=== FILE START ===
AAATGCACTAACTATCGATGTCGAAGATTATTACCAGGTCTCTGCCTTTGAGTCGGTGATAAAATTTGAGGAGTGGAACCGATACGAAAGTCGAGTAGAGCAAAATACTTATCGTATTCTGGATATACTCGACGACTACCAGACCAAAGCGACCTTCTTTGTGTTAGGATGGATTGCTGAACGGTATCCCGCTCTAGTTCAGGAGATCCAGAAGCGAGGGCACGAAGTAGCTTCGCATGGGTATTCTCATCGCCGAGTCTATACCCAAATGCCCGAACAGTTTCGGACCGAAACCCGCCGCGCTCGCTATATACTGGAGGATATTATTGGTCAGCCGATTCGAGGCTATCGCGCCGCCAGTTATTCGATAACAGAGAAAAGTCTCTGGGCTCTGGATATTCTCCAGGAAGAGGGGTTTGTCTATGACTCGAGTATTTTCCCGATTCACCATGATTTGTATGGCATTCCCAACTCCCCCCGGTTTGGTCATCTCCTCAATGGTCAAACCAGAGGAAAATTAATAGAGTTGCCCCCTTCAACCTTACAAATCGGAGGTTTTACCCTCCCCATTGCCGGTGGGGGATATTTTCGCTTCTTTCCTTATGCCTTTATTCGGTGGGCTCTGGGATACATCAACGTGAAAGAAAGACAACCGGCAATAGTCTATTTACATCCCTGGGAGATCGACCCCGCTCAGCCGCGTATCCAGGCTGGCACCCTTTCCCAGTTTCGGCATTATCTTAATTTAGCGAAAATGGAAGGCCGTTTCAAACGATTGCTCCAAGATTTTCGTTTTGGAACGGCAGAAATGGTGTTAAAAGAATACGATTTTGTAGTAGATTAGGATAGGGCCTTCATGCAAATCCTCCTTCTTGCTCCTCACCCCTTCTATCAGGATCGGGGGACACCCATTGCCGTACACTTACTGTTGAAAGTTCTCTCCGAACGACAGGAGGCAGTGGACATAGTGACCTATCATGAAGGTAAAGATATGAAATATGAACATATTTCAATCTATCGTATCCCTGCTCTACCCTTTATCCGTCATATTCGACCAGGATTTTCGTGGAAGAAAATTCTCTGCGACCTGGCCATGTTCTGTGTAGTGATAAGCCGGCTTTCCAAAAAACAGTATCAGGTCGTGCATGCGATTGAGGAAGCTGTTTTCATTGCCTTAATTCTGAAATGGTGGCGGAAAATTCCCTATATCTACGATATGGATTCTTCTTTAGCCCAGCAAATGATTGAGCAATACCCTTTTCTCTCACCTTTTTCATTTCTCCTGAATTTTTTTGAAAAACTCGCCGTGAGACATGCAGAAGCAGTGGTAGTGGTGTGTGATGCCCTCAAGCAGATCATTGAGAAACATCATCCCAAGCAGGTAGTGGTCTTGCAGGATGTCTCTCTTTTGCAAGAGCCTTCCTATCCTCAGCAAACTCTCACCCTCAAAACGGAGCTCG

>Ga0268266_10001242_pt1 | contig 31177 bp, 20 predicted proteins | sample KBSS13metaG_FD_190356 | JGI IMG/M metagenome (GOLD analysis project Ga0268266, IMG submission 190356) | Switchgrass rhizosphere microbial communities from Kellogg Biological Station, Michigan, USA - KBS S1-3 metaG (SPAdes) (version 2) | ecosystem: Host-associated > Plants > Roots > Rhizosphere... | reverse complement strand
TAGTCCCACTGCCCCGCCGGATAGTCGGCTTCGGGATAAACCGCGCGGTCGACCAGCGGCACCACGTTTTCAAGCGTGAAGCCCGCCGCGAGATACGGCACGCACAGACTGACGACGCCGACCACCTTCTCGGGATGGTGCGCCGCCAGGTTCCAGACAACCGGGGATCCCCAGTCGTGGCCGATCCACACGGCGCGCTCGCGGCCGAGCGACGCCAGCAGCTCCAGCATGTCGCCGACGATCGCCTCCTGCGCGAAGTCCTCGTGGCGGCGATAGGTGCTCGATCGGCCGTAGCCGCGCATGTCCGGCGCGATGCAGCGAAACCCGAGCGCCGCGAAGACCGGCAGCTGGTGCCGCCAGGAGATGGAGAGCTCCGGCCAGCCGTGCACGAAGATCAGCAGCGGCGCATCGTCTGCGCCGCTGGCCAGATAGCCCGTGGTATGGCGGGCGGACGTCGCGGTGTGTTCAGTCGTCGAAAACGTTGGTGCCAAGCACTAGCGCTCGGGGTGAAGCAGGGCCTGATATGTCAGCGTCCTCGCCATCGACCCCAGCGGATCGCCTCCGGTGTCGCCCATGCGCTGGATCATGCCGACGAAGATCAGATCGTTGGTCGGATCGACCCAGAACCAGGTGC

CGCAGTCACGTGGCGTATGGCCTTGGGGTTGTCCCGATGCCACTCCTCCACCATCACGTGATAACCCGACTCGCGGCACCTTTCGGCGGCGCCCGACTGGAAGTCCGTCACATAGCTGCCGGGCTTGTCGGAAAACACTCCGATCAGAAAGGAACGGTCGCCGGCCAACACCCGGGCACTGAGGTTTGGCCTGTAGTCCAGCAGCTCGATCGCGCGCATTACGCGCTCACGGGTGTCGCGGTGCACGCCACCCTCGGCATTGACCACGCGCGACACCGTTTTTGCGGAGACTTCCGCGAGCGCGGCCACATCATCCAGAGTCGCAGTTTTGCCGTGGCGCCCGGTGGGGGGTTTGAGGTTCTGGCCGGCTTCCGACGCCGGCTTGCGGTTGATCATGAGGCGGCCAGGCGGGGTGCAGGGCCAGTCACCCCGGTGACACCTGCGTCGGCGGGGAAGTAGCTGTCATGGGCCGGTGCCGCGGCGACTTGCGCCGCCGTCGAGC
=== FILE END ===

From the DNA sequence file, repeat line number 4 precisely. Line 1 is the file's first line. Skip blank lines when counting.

CGCAGTCACGTGGCGTATGGCCTTGGGGTTGTCCCGATGCCACTCCTCCACCATCACGTGATAACCCGACTCGCGGCACCTTTCGGCGGCGCCCGACTGGAAGTCCGTCACATAGCTGCCGGGCTTGTCGGAAAACACTCCGATCAGAAAGGAACGGTCGCCGGCCAACACCCGGGCACTGAGGTTTGGCCTGTAGTCCAGCAGCTCGATCGCGCGCATTACGCGCTCACGGGTGTCGCGGTGCACGCCACCCTCGGCATTGACCACGCGCGACACCGTTTTTGCGGAGACTTCCGCGAGCGCGGCCACATCATCCAGAGTCGCAGTTTTGCCGTGGCGCCCGGTGGGGGGTTTGAGGTTCTGGCCGGCTTCCGACGCCGGCTTGCGGTTGATCATGAGGCGGCCAGGCGGGGTGCAGGGCCAGTCACCCCGGTGACACCTGCGTCGGCGGGGAAGTAGCTGTCATGGGCCGGTGCCGCGGCGACTTGCGCCGCCGTCGAGC